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Ericsson Says 5G Already 'Paving Path To The Metaverse'
New research from Ericsson shows that 5G is already “paving a path to the metaverse” thanks to widespread user adoption of metaverse-related services such as gaming in virtual worlds and augmented reality (AR).
Muskaan T.
9:08 15th Oct, 2022
Metaverse

When compared to 4G users, today’s consumers see 5G as part of their daily life — and expect it to play a significant role going forward. The study showed that 5G users already spend an average of one hour per-week or more on metaverse-related services, including gaming in virtual worlds and AR, than 4G users. In fact, “half of 5G consumers who already use extended-reality (XR) related services believe AR apps will move from smartphones to XR headsets within two years,” Ericsson’s research stated.

To arrive at these conclusions, the vendor surveyed approximately 49,000 consumers in 37 countries, which according to Ericsson is “the largest global 5G-related consumer survey in the industry to date and the largest consumer survey conducted” by the company on any topic. “The survey scope is representative of the opinions of about 1.7 billion consumers worldwide, including 430 million 5G subscribers,” said a press release on the report.

In the Metaverse Zone

According to Gartner by 2026 a quarter of people worldwide will spend at least one hour in the metaverse for work, shopping, education, social interaction and/or entertainment, Jasmeet Singh Sethi, Head of Ericsson ConsumerLab, told SDxCentral via email.

“Our research reveals that we no longer need to wait for 2026, this trend is visible now !! with 5G users on average spending one hour more per week in metaverse-related services than 4G users, such as shopping in virtual worlds, attending virtual concerts or events, online gaming or using AR applications,” he wrote via email. “In addition, 5G will enable increased usage of immersive services. A total of 41 percent of 4G users who plan to sign up to 5G say they will start using or increase their usage of AR applications in the real world once they sign up.”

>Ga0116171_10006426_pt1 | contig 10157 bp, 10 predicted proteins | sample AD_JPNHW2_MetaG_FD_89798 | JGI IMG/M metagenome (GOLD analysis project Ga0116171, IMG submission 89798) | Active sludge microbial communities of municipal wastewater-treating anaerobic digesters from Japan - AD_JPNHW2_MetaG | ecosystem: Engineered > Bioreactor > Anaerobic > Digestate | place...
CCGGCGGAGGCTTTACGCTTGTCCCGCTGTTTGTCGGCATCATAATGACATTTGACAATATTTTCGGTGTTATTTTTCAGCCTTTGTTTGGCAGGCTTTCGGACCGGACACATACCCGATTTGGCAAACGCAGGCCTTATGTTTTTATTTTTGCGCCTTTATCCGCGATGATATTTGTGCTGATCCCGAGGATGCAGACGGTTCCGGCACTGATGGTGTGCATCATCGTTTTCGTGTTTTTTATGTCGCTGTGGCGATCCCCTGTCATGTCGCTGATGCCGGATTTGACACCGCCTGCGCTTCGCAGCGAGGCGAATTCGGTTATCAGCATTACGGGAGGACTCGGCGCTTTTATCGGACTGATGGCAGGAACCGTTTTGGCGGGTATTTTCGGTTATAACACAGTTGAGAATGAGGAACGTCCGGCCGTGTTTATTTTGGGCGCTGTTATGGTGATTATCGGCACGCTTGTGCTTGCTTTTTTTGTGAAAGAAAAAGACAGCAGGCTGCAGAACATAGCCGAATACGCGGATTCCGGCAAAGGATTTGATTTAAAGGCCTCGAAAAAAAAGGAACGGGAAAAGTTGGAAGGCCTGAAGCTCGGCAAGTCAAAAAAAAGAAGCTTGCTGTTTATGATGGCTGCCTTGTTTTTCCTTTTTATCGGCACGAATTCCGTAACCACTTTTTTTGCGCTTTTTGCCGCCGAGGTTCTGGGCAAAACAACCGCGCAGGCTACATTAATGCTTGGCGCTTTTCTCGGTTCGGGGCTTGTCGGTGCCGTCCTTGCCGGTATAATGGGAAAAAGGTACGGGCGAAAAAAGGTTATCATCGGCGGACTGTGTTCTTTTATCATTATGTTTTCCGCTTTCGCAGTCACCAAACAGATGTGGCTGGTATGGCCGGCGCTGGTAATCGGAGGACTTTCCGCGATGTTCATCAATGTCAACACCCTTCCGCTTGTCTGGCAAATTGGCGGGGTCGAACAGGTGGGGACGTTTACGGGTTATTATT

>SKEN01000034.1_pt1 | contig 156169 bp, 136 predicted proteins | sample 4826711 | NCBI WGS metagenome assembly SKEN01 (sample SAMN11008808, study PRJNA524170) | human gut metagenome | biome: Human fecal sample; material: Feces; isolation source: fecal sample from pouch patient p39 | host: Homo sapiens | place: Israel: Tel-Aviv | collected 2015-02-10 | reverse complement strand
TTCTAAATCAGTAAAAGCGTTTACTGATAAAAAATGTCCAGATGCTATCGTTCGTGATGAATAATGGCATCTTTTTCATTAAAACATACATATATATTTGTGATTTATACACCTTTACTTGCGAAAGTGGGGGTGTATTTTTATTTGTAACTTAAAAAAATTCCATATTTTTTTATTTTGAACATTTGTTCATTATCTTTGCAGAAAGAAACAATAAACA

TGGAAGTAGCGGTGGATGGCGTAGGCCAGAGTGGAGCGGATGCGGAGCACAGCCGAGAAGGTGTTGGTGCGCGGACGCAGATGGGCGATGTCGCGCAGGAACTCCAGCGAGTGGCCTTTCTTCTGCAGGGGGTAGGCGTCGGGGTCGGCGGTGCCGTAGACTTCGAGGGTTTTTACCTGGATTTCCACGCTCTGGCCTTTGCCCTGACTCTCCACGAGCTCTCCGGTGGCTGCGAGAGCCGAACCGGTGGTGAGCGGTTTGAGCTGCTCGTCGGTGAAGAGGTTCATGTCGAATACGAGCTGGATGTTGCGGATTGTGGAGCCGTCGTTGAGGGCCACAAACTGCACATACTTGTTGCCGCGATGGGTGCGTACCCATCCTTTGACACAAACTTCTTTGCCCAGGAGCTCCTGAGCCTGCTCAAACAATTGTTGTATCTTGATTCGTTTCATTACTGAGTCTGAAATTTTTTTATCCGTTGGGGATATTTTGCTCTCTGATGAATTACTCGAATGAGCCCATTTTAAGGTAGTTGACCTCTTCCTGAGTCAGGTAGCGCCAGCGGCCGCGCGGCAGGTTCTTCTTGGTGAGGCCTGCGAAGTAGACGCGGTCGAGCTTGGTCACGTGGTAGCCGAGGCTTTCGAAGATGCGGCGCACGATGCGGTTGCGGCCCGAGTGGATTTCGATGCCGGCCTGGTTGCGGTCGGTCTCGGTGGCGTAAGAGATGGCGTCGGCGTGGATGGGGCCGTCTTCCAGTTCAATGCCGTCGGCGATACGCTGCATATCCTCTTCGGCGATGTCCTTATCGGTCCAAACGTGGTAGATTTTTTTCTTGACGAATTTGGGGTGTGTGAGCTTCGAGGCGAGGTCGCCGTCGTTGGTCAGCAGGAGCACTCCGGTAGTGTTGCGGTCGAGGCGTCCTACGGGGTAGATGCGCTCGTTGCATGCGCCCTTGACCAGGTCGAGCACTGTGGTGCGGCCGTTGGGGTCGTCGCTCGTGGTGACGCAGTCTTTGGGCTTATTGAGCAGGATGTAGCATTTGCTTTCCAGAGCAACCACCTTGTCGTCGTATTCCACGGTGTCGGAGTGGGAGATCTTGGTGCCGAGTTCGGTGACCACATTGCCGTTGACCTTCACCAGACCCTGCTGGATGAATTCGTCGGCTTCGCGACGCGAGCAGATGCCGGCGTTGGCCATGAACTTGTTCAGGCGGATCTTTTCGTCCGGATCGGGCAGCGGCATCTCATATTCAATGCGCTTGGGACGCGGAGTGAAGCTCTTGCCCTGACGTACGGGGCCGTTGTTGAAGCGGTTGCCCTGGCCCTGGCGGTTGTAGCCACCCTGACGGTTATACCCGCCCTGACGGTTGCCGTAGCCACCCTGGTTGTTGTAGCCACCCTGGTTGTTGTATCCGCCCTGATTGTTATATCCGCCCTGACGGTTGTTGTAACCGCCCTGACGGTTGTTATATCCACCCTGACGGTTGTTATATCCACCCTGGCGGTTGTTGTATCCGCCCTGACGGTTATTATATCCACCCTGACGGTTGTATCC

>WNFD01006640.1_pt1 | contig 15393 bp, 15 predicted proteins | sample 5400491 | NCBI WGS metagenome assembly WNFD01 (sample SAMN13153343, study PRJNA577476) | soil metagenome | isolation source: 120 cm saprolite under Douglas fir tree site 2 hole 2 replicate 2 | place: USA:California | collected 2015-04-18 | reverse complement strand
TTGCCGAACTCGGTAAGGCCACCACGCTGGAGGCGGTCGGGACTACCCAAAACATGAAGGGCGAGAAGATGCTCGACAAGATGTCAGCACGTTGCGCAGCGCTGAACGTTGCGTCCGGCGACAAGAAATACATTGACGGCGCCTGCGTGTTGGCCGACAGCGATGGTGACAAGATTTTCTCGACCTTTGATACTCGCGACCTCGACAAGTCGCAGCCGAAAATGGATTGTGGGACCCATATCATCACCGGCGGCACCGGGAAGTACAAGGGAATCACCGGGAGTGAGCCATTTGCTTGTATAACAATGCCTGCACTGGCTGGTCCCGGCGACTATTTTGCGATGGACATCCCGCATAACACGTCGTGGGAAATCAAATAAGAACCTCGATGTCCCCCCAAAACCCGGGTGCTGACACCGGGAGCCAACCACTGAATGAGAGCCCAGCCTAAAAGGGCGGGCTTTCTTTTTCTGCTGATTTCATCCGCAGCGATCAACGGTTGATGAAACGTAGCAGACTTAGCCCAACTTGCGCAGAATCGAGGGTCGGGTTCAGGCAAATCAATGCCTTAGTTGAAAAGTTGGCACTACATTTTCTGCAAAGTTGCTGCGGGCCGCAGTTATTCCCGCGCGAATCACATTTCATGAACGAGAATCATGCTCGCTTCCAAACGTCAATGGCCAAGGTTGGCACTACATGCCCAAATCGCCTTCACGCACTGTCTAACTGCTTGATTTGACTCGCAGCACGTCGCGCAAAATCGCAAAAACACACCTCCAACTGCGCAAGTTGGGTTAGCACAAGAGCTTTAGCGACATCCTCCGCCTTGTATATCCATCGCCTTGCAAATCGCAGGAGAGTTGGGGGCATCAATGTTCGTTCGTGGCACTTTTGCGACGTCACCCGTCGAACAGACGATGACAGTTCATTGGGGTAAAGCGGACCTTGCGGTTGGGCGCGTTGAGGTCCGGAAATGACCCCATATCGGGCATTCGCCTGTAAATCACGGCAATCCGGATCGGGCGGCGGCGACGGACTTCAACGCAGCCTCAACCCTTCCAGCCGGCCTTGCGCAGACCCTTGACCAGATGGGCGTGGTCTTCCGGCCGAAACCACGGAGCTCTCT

Connected to the above trends, Sethi said Ericsson expects that rather than expecting consumers to jump into using advanced AR apps on XR glasses, video consumption is more likely to move from smartphones to XR glasses first.

“Access to 5G continues to push video streaming usage among users. 5G users consumed 55 minutes more per week live streaming content on their smartphones and 13 minutes more HD video when compared to 4G users. But what will this usage look like in 2025 if an iconic device such as smartphone-tethered AR glasses emerges on the scene?” he said. “Will video consumption still be confined to smartphones or PCs? We asked consumers to predict how their video consumption would change over the next five years. Do they expect time spent watching video on their smartphones to increase even further or have we reached “peak video”?”

Ericsson’s survey revealed that 5G users expect by 2025 to be consuming two extra hours of video content weekly on mobile devices, of which 1.5 hours will be on mixed-reality glasses rather than smartphones.

“This implies that consumers predict only a marginal increase in video consumption on smartphones and expect new emerging devices to take over in the long run. This raises an important question whether the XR glasses will kill the smartphone as we know today,” said Singh.

Proof of Value for 5G

The shift in consumer usage of 5G will put the pressure on operators to meet high consumer expectations who will expect to see “proof of value of 5G,” said Sethi.

In addition, population coverage metrics are no longer enough to convince consumers of 5G availability, he said. “They would rather like to see crowdsourced results of how other users experience the network i.e how often can you connect to 5G?”

Finally, six in 10 consumers surveyed expect 5G offerings to go beyond offering more gigabytes or marketing the speed card. “Consumers are expecting tailored network capabilities for specific needs, for example, request on-demand network enhancement like a low lag session while streaming games. CSPs need to explore new business models which may involve exposing network quality of service APIs to developers and OTTs who may want to offer a differentiated and premium experience to consumers,” he said.

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